The Executive Agency for Fisheries and Aquaculture in Bulgaria introduced a new five-year ban on sturgeon fishing in the Bulgarian part of the Danube and the Black Sea.
It prohibits catching the four sturgeon species that are still found there – the Russian sturgeon (Acipenser gueldenstaedtii), the Sterlet (Acipenser ruthenus), the Stellate (Acipenser stellatus) and the Beluga (Huso huso).
Accidentally caught sturgeons have to be returned in the water immediately. Carrying, transporting and selling sturgeons and their products caught in the Bulgarian waters of the Danube and the Black sea is also prohibited, the text of the ban says.
The ban is practically an extension of the five-year ban on sturgeon fishing introduced in the country in 2011. A similar ban has been in place in Romania since 2006.
“This measure is undoubtedly necessary, but further serious, coordinated actions also need to be taken by the countries along the Lower Danube in order to successfully conserve the iconic fish”, said Vesselina Kavrakova, WWF Bulgaria Country Manager.
“Sturgeons reach sexual maturity relatively late. For the Beluga (Huso huso), which can live up to 100 years, this happens at the age of 14 to 18. This is why five or ten years are not enough to see the result of fishing bans”, Kavrakova said.
Limiting fishing is only one way to contribute to the recovery of sturgeon populations, Kavrakova says. Of key importance is the conservation and restoration of sturgeon habitats. In recent years, WWF Bulgaria experts have studied the status of sturgeons and their habitats in the Bulgarian section of the Danube River. Despite the months of fieldwork and the hundreds of thrown fish nets, the scientific data on sturgeons that has been gathered is still insufficient. “It is necessary to continue sturgeon studies because we can take effective measures to protect them only if we know more about the places where they breed,” said Kavrakova.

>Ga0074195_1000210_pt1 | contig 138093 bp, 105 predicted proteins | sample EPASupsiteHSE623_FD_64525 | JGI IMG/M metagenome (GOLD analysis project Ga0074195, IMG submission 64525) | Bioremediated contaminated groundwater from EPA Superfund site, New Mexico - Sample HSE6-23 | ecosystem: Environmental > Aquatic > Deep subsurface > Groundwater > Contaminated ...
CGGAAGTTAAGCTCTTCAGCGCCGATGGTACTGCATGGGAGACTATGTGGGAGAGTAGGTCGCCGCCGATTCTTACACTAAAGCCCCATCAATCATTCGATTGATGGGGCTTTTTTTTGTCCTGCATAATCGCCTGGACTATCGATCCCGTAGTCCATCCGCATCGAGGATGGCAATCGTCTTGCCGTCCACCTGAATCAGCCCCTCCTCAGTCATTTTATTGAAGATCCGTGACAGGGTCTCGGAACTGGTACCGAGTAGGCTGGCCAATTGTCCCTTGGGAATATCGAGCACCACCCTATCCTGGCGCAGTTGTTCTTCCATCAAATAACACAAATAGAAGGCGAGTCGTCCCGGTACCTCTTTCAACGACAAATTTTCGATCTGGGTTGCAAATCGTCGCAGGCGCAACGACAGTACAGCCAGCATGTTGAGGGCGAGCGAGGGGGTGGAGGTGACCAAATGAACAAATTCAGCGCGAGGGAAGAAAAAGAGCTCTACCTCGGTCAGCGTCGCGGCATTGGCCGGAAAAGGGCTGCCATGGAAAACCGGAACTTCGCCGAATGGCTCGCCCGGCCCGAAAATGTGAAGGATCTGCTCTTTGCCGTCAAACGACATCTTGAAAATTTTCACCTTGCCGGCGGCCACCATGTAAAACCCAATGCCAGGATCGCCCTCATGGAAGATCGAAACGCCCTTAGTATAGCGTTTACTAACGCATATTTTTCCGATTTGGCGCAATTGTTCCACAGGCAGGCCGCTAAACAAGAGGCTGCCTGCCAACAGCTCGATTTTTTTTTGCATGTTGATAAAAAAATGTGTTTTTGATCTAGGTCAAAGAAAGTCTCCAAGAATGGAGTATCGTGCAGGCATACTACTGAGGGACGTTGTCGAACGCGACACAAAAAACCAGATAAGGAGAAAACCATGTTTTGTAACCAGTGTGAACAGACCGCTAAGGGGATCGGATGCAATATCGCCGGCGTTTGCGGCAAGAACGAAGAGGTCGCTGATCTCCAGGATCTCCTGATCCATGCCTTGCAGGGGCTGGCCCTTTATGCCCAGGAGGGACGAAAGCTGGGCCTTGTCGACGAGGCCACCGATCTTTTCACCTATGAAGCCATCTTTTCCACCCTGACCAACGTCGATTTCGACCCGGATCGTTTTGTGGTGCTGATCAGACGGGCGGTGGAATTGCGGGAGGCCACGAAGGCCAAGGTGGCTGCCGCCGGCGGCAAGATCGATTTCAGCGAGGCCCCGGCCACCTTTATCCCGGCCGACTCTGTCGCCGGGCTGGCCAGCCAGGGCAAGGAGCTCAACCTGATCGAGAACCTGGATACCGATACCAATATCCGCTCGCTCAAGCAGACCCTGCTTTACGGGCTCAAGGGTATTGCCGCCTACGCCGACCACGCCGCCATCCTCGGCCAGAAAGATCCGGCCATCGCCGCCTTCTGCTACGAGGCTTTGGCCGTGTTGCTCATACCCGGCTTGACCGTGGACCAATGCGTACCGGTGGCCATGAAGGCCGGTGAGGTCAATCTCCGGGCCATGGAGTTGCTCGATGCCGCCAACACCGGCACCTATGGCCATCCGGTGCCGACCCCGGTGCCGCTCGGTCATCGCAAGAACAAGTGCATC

Restocking is another way to strengthen sturgeon populations. Over the past two years, WWF Bulgaria has resettled over 50,000 genetically pure Danube Sterlets into the river. But resettling such genetically pure individuals also needs to be performed by the governments of Lower Danube countries.
WWF Bulgaria will continue to work closely with the WWF offices in Romania, Serbia and Ukraine to protect the amazing Danube sturgeon. It is crucial to keep the Lower Danube (from the “Iron Gates” dam on the border between Serbia and Romania to the Danube Delta) in its natural state in order to give sturgeons and the other species inhabiting these waters a chance, said Kavrakova.